If Lundberg is correct -- and I believe he is -- then government at the lower levels, however insignificant we might deem it due to the treatment it receives from our dominant media, has become indistinguishable from organized crime. Yet state and local power-brokers, as a group, determine who will ascend to the federal stage. Here in New York, they came close to sending both Nelson Rockefeller and Mario Cuomo to the White House.

Is it still the case that a career in politics at the federal level must gestate at the state or local level? If so, how can we stand still for this? If not, what prospect is there for returning to the Constitutional scheme of federalism, or for restoring any degree of effective citizen control over government at any level, given how dilute our influence has been made -- and kept -- by federal machinations?

Beckwith Tenure: Another Brief Out of Retirement Post

I transitioned out of the Reform Club to blog for American Spectator and Southern Appeal, but I was happy to see Christianity Today pointed to our coverage of the Francis Beckwith tenure controversy in their short mention of Beckwith's victory in the tenure fight.

Keep watching for more in this space. You never know what's going to happen with TRC.

Wednesday, October 25, 2006

WaPo Page B-10 Local Weather: Hell Freezes Over

At least, that was the first thought to cross my mind when I read this morning, on page A-16, that the Post is endorsing Republican Bob Ehrlich in the Maryland governor's race.

They couldn't come right out and say that Ehrlich has been a good governor, though. To inoculate themselves against the foreseeable outrage this endorsement will call forth from the battlements of Takoma Park and Chevy Chase, the editorial drips with needless snark. The criticisms probably require a local's knowledge to decode: for instance, the "childish blacklisting" of Baltimore Sun employees David Nitkin and Michael Olesker followed a long history of malicious misreporting by this pair. (The Sun tried to whip up a constitutional tempest in this Annapolis two-cup teapot, but were slapped down in quick order by the district court and the 4th Circuit. By the time the Sun lost its appeal, Olesker had already left the paper under the cloud of a plagarism charge.) And the description of Martin O'Malley's recent mayoral performance as "creditable" borders on obscene. Despite the superficial gentrifying of the Inner Harbor and a dandy new ballpark, Baltimore remains a basket case -- probably the worst managed and most dangerous large city on the East Coast.

For sheer unbridled cheek, however, nothing rivals the Post's assertion that in 2002, Ehrlich ran on little more than a "sense of entitlement." He was the underdog in a race against the incumbent lieutenant governor, an innocuous underachieving cypher by the name of Kathleen [cough]KENNEDY[/cough] Townsend.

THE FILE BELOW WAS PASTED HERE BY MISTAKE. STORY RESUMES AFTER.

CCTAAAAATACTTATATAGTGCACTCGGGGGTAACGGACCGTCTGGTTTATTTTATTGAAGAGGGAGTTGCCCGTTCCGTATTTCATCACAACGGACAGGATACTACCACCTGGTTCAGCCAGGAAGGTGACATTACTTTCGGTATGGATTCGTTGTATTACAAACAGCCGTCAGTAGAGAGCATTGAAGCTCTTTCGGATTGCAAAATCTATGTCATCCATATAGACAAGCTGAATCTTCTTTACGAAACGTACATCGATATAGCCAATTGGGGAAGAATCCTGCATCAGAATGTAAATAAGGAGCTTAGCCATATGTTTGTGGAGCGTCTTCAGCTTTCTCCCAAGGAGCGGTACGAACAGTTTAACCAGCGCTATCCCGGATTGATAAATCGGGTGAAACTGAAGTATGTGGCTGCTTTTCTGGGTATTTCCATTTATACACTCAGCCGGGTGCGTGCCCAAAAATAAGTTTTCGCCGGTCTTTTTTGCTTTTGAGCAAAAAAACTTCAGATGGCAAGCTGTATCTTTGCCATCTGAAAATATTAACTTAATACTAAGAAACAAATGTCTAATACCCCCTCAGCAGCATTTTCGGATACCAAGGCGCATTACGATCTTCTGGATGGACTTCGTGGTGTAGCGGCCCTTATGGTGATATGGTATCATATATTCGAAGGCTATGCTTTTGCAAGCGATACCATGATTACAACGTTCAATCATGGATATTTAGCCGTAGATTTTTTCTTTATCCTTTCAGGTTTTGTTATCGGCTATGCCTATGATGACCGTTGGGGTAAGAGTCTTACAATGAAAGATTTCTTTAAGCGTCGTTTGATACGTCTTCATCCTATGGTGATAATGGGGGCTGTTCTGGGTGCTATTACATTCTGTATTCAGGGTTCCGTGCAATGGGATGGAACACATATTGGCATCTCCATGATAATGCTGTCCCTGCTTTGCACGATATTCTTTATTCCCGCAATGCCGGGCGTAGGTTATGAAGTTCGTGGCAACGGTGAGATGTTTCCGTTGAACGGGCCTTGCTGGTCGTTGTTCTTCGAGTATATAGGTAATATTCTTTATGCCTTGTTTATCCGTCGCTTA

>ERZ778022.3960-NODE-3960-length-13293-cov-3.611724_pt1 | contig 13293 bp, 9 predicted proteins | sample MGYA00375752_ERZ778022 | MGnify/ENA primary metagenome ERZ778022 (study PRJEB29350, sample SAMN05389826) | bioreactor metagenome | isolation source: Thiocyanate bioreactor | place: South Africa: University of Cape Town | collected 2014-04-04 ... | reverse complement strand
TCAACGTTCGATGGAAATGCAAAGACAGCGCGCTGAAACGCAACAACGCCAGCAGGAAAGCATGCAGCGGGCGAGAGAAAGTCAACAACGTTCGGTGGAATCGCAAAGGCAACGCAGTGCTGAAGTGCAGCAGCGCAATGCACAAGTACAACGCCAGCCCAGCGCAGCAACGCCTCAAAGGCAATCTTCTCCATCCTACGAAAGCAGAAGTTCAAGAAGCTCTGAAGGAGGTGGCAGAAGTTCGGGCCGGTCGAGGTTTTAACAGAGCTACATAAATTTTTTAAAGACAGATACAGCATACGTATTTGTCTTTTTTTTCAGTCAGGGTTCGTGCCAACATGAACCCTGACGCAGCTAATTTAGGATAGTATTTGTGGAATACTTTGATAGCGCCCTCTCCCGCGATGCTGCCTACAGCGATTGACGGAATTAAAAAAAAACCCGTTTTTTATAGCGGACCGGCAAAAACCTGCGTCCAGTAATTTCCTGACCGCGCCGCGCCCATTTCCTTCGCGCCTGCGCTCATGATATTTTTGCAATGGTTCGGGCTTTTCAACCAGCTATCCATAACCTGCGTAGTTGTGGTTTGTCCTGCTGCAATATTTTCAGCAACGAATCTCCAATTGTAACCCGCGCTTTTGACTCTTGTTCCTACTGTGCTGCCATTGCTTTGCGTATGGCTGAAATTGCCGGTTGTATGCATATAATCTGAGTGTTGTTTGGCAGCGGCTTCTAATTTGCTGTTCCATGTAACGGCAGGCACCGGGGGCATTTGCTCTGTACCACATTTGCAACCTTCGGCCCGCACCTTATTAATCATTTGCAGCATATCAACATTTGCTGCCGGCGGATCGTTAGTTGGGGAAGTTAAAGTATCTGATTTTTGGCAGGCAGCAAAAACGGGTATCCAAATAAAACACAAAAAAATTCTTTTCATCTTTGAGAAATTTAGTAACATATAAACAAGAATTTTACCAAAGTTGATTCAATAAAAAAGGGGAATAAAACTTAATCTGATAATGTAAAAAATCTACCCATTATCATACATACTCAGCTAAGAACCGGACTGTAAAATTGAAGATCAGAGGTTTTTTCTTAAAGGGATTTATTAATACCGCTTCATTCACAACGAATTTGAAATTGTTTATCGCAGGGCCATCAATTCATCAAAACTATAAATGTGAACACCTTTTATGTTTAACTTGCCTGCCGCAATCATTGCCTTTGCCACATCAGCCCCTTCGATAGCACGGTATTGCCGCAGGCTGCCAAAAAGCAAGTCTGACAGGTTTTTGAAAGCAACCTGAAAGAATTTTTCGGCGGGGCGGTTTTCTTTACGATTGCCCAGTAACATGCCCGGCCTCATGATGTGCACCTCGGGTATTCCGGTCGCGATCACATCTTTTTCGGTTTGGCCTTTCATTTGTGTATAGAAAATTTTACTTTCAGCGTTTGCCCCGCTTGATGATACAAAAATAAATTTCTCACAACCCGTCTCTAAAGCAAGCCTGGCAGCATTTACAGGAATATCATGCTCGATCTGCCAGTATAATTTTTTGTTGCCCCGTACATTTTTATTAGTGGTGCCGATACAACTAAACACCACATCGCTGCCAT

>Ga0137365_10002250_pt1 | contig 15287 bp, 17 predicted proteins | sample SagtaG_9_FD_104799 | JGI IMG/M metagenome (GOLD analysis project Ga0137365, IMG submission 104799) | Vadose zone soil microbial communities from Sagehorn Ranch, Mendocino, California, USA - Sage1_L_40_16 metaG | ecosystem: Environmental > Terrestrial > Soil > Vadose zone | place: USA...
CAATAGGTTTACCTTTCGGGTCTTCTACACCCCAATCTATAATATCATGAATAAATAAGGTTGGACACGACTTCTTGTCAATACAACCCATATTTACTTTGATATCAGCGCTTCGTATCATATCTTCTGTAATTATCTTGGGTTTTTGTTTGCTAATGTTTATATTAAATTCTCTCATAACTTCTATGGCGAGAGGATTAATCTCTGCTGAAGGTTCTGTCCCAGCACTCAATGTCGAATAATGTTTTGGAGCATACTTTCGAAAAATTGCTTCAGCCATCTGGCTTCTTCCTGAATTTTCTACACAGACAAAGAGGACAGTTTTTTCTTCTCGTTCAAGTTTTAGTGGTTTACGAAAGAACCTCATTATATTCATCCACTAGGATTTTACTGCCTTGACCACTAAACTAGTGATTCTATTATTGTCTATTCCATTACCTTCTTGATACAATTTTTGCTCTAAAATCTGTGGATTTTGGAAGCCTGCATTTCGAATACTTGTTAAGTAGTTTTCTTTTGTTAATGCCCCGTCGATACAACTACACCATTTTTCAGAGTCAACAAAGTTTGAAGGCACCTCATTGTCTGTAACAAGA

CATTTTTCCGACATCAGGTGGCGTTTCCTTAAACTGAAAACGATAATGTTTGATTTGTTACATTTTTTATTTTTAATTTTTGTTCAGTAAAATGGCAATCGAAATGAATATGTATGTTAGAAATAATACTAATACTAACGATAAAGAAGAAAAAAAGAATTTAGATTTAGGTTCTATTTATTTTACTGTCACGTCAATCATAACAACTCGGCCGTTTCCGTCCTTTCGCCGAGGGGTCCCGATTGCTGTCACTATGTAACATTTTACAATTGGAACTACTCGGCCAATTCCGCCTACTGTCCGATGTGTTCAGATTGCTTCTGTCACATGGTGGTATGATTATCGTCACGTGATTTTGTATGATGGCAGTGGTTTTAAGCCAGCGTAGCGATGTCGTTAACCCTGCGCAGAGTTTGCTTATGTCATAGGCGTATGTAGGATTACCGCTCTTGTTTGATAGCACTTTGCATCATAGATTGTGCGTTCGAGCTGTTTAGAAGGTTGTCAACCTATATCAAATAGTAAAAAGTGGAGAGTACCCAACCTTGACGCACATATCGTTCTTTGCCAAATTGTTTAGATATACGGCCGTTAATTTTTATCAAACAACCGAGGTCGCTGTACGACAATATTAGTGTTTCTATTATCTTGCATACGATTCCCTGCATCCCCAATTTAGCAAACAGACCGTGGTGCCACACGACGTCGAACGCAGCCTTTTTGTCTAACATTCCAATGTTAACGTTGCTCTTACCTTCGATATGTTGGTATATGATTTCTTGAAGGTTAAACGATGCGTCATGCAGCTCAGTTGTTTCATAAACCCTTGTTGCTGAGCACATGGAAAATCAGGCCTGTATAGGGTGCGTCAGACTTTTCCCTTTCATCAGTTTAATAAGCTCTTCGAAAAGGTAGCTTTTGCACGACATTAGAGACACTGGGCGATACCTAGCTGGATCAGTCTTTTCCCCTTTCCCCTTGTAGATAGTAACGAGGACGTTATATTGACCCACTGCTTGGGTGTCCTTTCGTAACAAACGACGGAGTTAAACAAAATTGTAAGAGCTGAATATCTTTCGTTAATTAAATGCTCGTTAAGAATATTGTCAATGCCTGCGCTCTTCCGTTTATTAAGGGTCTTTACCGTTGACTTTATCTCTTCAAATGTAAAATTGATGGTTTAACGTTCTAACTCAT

Tuesday, October 24, 2006

Jonathan Creek Arrives

Alan Davies as Jonathan CreekToday, at long last, Jonathan Creek comes to DVD in the United States. This excellent British TV mystery series was shown in the UK from 1997 through 2004 and has been seen on BBC America and some PBS stations in the United States. (BBC America still shows episodes occasionally late at night.) There were about two-dozen episodes produced, most about an hour long and three done as 90-minute TV movies.

The series is a rare TV entry in the "impossible crimes" form, and was a real delight for those who like a whacking good detection puzzle.

The title of the program refers not to a place but to the series' main character, a designer of illusions for a celebrated professional magician. Caroline Quentin as Maddy Magellan and Alan Davies as Jonathan CreekIn each episode an assertive young female (Caroline Quentin in the first three seasons, and then Julia Sawalha in the last two) drags Jonathan, played superbly by the comedian Alan Davies, into a mystery involving murder and some apparently magical occurrence. For example, a person will disappear from a room that is locked and observed at all exits, or an elderly woman appears to be able to predict deaths through her dreams. Jonathan investigates reluctantly and not at all intrepidly, using his knowledge of stage illusions to solve the cases and identify the killers.

If this sounds as if it might be a bit arch and old-fashioned, rest assured that it doesn't play out that way on screen, as producer-writer David Renwick makes certain to place at the forefront a strong view of the fascinating mess that is contemporary Britain. Hence the series combines the appeal of both the traditional and the new.

For more on Jonathan Creek, read my National Review Online article here.

For more information about the DVD release, click here.

From Karnick on Culture.

Monday, October 23, 2006

GOP Ad "The Stakes": John Conyers vs. Barry Goldwater



That's the controversial GOP ad that everyone is, and will be, talking about for some time to come, submitted for your consideration.